This is why socialism doesn’t work -> everyone loots for themselves.

The same is true for the opposite of socialism – a purely privatized system. People can’t work in such a system either.

Consider the following quote.

I am, at the Fed level, libertarian; at the state level, Republican; at the local level, Democrat; and at the family and friends level, a socialist.

-> the left VS right debate is ridiculous. It all depends on the scale.

Switzerland and other Germanic countries work well because the risk is shared among everyone in the population -> everyone has SIG.


  • In ancient Greece, when merchandise had to be thrown overboard to lighten a ship in a storm, all merchants had to pay, not only those whose merchandise had been thrown at sea.
  • Same principle applied to caravans of merchants.

-> they had SIG.

So, what happens once you remove SIG?

It gets much worse. Let’s take the example of financial journalists.

Journalists, to avoid market manipulation, must give their opinion on stocks they don’t want to profit from.

This leads them to have impunity when they give bad advice, which comes at an ultimate higher cost than market manipulation.

Exposure often comes with a conflict of interest, which isn’t a problem, since the alternative (no exposure) is far, far worse

Exposure > conflict of interest. It is congruous.

On Medicine

Medicine is like engineering: apprenticeship-based and grounded in experience. There is exposure in medicine (both the doctors and you have SIG), but not fully in the agency effect between customer and provider.

Here’s why.

To “protect the patient”, the system tried to put more of the doctor’s skin in the game by establishing metrics to judge doctors by.

This shifted risks from doctors to patients because this is the wrong game – these metrics weren’t the right ones.

Eg: You get cancer and have a choice between curing cancer with radiation so you feel better during the next five years (but then worse) VS curing cancer with surgery where you may die the first five years but then live better.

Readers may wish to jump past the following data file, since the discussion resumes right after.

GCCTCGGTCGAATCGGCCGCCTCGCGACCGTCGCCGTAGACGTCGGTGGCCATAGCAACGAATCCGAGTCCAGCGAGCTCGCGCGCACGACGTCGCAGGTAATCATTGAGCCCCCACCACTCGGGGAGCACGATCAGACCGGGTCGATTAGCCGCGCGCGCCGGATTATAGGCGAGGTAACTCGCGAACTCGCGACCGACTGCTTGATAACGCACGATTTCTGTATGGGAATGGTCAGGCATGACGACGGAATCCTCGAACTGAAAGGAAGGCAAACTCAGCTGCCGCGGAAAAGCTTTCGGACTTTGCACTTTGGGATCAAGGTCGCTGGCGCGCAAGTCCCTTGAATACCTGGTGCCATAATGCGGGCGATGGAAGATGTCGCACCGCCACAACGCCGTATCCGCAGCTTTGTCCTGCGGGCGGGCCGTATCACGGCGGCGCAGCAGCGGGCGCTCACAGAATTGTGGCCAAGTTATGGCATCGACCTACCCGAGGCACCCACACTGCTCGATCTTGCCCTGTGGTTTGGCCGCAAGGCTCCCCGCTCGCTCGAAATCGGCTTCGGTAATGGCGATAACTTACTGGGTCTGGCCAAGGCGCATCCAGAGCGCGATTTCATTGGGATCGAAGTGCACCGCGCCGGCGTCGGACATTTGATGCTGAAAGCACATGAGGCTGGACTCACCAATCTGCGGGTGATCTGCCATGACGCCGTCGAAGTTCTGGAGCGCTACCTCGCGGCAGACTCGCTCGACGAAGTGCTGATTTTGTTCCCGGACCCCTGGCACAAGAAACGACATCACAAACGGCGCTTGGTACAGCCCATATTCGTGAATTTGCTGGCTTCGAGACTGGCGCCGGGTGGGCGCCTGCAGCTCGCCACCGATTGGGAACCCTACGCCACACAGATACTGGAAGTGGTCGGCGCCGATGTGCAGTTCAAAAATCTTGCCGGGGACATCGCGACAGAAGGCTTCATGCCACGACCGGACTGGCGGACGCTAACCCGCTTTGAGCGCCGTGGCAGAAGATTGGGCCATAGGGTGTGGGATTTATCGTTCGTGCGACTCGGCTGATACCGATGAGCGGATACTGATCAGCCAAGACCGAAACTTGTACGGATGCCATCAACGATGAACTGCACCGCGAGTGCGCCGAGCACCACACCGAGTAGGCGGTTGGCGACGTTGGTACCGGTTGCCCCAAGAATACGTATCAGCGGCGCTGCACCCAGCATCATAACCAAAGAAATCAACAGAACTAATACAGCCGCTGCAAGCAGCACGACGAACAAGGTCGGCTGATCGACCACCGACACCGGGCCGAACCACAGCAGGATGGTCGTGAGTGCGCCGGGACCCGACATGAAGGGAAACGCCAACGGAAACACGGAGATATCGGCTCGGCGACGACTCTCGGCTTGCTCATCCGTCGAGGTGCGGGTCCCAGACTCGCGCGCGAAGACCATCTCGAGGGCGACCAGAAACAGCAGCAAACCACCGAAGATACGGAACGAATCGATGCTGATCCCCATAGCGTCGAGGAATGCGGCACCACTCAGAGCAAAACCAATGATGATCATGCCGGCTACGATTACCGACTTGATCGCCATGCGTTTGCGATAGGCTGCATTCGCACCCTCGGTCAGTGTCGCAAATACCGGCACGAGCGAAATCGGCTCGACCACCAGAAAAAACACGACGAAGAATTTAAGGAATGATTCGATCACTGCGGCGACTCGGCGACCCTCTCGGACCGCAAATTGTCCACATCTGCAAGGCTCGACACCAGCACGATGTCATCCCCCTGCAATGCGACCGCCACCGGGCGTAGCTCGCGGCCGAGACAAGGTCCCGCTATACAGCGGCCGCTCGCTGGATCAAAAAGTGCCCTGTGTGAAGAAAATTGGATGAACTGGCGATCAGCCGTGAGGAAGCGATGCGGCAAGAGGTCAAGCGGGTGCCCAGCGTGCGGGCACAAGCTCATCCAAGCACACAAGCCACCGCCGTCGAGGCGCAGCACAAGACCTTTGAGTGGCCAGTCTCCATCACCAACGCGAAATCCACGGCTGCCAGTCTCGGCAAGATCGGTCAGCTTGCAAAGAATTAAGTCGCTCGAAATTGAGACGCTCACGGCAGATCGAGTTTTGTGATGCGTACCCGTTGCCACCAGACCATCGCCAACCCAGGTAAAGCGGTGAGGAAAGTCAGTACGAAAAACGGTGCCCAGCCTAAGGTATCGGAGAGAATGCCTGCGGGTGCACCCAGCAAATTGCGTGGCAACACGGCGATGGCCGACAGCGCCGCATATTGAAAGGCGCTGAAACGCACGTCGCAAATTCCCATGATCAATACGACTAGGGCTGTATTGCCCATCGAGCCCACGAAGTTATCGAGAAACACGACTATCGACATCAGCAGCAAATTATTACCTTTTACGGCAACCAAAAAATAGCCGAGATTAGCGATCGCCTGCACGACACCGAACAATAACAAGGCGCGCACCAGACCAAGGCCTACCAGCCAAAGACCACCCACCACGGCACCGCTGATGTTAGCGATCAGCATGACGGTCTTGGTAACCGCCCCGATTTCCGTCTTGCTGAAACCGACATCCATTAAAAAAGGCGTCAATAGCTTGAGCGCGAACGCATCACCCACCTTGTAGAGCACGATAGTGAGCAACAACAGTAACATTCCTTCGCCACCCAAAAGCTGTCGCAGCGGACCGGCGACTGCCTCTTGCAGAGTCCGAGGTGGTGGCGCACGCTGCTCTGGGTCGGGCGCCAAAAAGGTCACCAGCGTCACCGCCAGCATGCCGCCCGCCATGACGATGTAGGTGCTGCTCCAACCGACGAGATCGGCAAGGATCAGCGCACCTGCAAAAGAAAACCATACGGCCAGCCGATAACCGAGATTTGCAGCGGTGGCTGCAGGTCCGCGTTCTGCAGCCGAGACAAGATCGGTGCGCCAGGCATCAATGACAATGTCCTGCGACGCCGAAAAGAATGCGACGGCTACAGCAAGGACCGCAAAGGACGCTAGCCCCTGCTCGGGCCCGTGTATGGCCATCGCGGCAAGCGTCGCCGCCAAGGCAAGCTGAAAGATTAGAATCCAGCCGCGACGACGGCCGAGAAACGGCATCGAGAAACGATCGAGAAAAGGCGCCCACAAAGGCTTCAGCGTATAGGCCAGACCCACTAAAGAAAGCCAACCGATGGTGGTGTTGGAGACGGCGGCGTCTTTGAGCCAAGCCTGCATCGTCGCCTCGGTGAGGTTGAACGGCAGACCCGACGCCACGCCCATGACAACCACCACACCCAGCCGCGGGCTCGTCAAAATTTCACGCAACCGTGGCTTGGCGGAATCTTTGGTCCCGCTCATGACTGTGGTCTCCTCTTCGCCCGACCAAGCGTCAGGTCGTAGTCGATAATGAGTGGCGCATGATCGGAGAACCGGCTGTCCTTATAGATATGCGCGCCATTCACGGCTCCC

Since these treatments are judged on a five-year scale, the doctor will choose the radiation and shift by doing so, the risk from him to you.

In a way, the objective of the doctor isn’t to cure you. It is to avoid a lawsuit if you die within the first five years.

This is why doctors give you medicine “preventively” (so that they’re not sued).

In the end, the medicine might actually end up killing you but the doctor won’t be condemned since he actually did something to save you.

-> both patients and doctors have exposure, and it is administrators that seem to be the cause for the trouble.

Like often.

Embed from Getty Images

Book 3: That Greatest Asymmetry

Chapter 2: The Most Intolerant Wins: The Dominance of the Stubborn Minority

What characterizes complex systems is that the system behaves in ways not predicted by its components.

image 111
Components of a system VS components interacting as a system.

Interaction > nature of the unit.

You can’t study an ant by itself, you must de facto study it in the colony, where the parts and the whole differ because of the interactions between the parts (called emergent property of the whole).

The rule we will discuss here is the minority rule, the biggest of all asymmetries.

Here’s the main idea.

Minorities (3% suffice) with enough SIG can submit the entire population to them, which is often not obvious.

All it takes for society to be influenced is a very small minority, intolerant, virtuous, and courageous.


  • In the US, all drinks are kosher to suit both the people that eat kosher, and the rest that doesn’t care.

A kosher will never eat non-kosher, but a non-kosher can (and will) eat kosher.

Let’s call the minority an intransigent group, and the majority, a flexible one.

Their relationship rests on asymmetry in choices.

On top of that:

  1. The geography matters, as there is a big difference whether the intransigent are in their own district, or mixed with everyone else. If they live in a ghetto, then the minority rule does not apply, because they don’t appear as a minority. But if they are mixed with the rest of the population, then it does.
  2. The cost matters. Eg: it doesn’t cost much to make all lemonades kosher, but it costs to make all buildings suitable for the handicapped. In the first case, the minority rule applies. In the second, it doesn’t.